In Fig. 4.14(a) and 4.14(b) we show the possible paths of convergence and divergence of per capita output. In Fig. 4.14(a) Tr represents the steady state growth path of the rich country. The slope of this line represents the rate of growth for the poor country. Three options are open to them.

Here Tp represents a steady state growth path in which the rich and poor countries grow at the same rate. A favourable shock at time t0 leads to convergence of output per capita in rich and poor countries as shown by the steady state growth path Tp.

An adverse shock that slows down the growth rate of the poor country in the short run but leads to the same steady state growth as in Tp is indicated by the growth path T’p. The dotted line indicates movement outside of steady state.

Fig 4.14(b) shows divergence between the rich and poor countries. Tr and T represent the steady state growth paths of the rich and poor country. We find divergence of per capita outputs across two countries over time. Here the scenario is different.

Irrespective of favourable shock (Th) or an adverse shock (T’p) the steady state growth rate is the same as in Tp, and long-run income per capita in the rich country will increasingly diverge from that in the poor country. The solid lines in both diagrams are steady state paths whereas the dotted lines represent transitions to equilibrium in response to a shock.

The path Th in Fig 4.14(a) shows how absolute convergence — in the sense of the same growth rates as also the same growth path — occurs. This is a strong form of convergence. A weaker form of convergence — called conditional convergence — is depicted by the paths T’p and Tp which show the same growth rates but different growth paths among countries.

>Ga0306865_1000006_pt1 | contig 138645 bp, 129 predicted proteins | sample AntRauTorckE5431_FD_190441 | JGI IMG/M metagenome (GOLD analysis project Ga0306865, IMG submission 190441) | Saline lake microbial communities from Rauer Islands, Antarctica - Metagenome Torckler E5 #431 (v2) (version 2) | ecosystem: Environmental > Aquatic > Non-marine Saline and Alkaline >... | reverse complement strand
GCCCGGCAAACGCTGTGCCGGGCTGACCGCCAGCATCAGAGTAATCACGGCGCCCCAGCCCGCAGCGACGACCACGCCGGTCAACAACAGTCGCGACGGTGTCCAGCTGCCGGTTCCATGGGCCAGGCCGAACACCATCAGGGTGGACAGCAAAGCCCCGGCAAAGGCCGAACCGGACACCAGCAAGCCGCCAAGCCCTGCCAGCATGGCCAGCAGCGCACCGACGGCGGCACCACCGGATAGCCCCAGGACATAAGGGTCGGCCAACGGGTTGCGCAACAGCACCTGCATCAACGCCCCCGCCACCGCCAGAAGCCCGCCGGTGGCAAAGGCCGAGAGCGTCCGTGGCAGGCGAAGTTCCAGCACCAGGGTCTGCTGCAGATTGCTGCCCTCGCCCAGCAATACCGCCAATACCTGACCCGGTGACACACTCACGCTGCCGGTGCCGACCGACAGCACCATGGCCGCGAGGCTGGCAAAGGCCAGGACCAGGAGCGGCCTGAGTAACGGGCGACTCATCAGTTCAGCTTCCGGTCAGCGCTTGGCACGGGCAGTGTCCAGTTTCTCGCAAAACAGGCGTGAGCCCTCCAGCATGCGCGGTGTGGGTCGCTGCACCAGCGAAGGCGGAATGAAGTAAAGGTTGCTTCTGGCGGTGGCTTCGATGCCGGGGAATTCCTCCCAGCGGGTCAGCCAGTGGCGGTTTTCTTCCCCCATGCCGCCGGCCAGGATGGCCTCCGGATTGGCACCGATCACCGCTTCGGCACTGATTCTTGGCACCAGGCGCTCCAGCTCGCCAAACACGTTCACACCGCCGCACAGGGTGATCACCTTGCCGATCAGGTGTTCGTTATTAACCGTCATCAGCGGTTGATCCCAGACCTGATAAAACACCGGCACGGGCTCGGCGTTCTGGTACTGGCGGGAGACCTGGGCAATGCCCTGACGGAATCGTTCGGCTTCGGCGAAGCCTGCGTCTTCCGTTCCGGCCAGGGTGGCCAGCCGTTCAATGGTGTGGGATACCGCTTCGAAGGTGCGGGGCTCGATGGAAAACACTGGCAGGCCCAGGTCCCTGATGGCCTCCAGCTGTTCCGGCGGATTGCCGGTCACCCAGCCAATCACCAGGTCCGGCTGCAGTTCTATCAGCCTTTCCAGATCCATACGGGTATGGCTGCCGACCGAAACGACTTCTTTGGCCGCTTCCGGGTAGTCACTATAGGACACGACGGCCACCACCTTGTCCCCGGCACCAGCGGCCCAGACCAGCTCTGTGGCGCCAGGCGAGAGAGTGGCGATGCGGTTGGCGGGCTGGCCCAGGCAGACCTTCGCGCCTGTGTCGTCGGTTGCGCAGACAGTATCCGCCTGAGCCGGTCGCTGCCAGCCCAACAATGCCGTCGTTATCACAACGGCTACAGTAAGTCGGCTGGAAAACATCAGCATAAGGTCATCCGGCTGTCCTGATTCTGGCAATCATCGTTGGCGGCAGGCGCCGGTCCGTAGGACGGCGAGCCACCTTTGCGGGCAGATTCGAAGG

The vertical distance of the growth path of a poor country from that of a rich country represents income differences due to differences in underlying parameters such as savings rates and population growth.

Different Paths of Convergence

The developing countries can have free access to the technology developed by the pioneers. This implies that latecomers have a potential advantage over pioneers — an advantage of backwardness.


In the course of adopting and adapting new techniques, IRS appear in the guise of learning-by-doing. No doubt the firms which adopt new techniques find an improvement in efficiency following the adoption.

Hence, if firms in LDCs organise themselves so as to profit from the accumulated experienced as fully as do firms in developed countries and such improvements have a ceiling that is reached in finite time or cumulative output, as seems plausible, then catching up in that particular time of production with the technique in question will be complete.

Unfortunately from the point of view of the world’s low income countries there is hardly any empirical support for unconditional convergence. Most studies have found little tendency for low income countries to catch up with their rich counterparts.